For farmers the world over, weather is the one thing they can’t control. It can bring bounty or disaster, and often goes from one to the other in regular cycles.
One of those cycles is the El Niño phenomenon. It affects sea temperatures in the Pacific Ocean, which in turn influence weather patterns over much of the world.
El Niño brings hotter and drier weather to South Africa and other parts of the southern hemisphere. Its last visit, from 2014 to 2016, brought drought which hammered South Africa’s agricultural sector. The opposite part of the cycle is La Niña, which results in wetter weather and happier farmers.
The current La Niña is about to end after three bounteous years and record crops. Now El Niño is coming back – the question is when. Earlier this year, the forecast was that hotter, drier conditions would start before mid year, cutting winter rainfall in the Western Cape, but those conditions are now not expected until later in this year. Some relief for farmers, but hot and hard years lie ahead.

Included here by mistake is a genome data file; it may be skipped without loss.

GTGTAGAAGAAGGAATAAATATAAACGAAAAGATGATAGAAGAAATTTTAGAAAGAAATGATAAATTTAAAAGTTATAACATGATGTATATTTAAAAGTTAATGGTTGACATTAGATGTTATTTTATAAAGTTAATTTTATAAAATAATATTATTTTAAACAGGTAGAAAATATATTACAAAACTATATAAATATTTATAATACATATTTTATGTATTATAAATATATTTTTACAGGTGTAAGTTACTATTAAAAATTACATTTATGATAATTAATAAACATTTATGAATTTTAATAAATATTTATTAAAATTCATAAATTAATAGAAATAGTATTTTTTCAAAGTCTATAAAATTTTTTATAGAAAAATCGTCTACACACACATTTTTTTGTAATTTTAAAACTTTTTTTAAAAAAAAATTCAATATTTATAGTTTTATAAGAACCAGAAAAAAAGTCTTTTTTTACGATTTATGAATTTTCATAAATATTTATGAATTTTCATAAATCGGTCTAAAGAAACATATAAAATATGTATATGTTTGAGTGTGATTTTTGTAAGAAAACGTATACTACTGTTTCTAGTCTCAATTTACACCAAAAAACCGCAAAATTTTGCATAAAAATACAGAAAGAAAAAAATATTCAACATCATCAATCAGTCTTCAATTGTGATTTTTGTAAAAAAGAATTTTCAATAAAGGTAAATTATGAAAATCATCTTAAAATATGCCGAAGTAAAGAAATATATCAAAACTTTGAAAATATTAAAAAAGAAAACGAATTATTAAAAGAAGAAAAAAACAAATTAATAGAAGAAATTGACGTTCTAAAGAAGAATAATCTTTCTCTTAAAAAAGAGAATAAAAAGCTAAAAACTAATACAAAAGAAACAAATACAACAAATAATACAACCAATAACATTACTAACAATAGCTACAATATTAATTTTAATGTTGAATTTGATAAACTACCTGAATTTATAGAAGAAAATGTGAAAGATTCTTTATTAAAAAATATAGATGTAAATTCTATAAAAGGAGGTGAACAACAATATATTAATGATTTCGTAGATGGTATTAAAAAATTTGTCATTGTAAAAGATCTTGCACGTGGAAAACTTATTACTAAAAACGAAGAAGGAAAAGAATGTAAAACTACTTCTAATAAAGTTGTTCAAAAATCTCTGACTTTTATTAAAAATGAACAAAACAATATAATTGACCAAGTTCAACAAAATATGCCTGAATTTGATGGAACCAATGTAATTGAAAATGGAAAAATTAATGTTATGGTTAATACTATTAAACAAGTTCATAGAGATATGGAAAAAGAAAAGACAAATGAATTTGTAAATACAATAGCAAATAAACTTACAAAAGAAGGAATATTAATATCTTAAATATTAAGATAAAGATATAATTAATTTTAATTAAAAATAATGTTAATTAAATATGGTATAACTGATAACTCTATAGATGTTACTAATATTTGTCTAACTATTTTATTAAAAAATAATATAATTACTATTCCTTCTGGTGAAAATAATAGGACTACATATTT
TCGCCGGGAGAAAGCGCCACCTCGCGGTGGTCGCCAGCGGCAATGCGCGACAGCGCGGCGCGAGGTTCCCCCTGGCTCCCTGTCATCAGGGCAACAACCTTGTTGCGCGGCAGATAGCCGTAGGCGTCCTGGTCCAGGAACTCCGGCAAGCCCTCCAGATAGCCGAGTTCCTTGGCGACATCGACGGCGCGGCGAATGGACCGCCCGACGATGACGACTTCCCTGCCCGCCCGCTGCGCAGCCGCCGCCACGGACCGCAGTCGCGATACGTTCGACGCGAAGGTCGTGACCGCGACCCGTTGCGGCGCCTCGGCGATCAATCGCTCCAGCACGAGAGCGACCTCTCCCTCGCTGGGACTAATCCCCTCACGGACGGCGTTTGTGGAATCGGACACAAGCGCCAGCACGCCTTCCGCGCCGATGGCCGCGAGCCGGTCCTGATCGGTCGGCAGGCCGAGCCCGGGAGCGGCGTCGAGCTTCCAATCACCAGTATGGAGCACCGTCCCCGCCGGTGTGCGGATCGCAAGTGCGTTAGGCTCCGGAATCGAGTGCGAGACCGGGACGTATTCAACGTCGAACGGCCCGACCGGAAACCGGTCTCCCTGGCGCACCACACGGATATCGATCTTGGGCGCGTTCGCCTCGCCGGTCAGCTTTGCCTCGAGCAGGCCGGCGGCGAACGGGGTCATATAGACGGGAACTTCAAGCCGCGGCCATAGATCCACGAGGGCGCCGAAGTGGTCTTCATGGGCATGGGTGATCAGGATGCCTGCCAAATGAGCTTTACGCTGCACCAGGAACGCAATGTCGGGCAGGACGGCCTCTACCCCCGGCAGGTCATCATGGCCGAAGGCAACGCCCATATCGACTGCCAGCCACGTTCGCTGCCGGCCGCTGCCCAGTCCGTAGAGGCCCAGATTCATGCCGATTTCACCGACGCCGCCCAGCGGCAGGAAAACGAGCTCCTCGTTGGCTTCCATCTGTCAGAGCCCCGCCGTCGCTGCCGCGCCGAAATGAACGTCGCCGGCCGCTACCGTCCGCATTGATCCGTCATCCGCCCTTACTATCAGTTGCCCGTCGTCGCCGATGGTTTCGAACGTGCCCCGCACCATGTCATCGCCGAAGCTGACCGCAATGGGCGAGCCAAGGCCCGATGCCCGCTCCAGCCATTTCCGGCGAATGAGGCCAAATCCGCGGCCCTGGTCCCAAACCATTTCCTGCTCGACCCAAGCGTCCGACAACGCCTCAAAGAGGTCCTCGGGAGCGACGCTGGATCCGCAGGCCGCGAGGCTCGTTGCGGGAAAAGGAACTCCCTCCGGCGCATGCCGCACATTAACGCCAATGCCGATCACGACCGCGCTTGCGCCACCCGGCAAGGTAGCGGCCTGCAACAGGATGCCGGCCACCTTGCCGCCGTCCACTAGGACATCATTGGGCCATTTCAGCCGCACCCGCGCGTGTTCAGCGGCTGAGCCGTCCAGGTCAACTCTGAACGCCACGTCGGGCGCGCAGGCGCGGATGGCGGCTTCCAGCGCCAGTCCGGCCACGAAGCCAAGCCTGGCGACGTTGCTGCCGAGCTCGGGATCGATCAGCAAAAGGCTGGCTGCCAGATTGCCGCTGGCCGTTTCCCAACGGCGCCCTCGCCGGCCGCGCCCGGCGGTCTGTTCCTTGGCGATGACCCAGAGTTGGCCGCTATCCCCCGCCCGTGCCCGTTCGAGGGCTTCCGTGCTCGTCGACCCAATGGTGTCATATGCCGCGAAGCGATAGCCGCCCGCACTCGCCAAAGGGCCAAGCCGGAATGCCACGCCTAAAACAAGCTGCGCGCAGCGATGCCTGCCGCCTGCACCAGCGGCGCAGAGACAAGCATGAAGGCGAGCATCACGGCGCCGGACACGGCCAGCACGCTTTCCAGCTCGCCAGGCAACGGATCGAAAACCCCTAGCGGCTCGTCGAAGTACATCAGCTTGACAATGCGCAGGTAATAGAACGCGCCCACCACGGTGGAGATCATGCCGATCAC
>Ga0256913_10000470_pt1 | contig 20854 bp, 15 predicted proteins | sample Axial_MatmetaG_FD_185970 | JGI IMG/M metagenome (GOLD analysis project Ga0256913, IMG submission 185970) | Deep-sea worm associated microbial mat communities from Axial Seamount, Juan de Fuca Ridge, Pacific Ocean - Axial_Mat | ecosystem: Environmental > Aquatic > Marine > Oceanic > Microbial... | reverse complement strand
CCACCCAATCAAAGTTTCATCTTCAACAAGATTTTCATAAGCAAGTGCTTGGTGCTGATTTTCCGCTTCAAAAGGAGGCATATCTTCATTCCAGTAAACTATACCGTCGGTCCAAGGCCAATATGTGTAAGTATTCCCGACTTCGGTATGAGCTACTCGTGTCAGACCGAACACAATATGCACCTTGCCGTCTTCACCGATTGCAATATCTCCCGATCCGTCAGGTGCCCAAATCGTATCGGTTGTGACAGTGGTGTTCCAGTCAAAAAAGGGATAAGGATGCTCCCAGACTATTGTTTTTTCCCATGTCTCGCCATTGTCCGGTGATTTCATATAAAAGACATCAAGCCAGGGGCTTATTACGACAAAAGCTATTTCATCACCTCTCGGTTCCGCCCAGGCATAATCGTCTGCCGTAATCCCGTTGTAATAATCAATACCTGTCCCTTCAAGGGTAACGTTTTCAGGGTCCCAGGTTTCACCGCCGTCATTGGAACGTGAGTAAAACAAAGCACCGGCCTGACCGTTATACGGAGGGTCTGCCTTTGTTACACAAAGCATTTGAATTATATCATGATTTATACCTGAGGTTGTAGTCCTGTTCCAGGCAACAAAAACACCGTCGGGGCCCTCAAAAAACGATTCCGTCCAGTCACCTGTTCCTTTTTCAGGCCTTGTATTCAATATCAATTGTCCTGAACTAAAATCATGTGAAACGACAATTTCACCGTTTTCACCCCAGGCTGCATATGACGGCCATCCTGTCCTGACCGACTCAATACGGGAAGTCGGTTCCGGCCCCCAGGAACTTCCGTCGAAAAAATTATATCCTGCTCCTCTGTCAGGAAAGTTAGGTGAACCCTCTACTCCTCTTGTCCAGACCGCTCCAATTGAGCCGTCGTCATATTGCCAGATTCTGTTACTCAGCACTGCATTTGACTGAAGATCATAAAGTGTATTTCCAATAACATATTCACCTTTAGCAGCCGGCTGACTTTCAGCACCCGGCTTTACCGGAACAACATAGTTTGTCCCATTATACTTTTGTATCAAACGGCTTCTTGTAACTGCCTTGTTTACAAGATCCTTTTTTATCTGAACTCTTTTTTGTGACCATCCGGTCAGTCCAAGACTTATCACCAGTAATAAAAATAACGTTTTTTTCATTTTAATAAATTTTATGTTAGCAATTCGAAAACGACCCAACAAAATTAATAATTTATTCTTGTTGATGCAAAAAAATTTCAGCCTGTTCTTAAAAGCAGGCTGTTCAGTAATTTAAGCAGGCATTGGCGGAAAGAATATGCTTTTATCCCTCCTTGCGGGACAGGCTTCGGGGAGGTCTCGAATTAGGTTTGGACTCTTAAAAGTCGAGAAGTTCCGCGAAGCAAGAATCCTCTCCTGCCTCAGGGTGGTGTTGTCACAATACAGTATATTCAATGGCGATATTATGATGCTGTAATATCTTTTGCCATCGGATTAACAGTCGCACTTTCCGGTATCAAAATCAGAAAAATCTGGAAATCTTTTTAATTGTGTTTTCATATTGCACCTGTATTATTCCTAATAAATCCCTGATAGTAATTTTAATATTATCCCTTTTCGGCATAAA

Those hard times are already being felt in Australia, which has had the second driest May in history and experts are forecasting significantly lower harvests of wheat, barley and canola.
All South Africans, and not just farmers, need to know more about El Niño. That’s the motivation behind a conference to be held in Pretoria next month. Hosted by the Extreme Climate Event Research Alliance (ECERA), its purpose is for scientists to engage civil society about El Niño and its impact. Government departments, businesses and other organisations have been invited.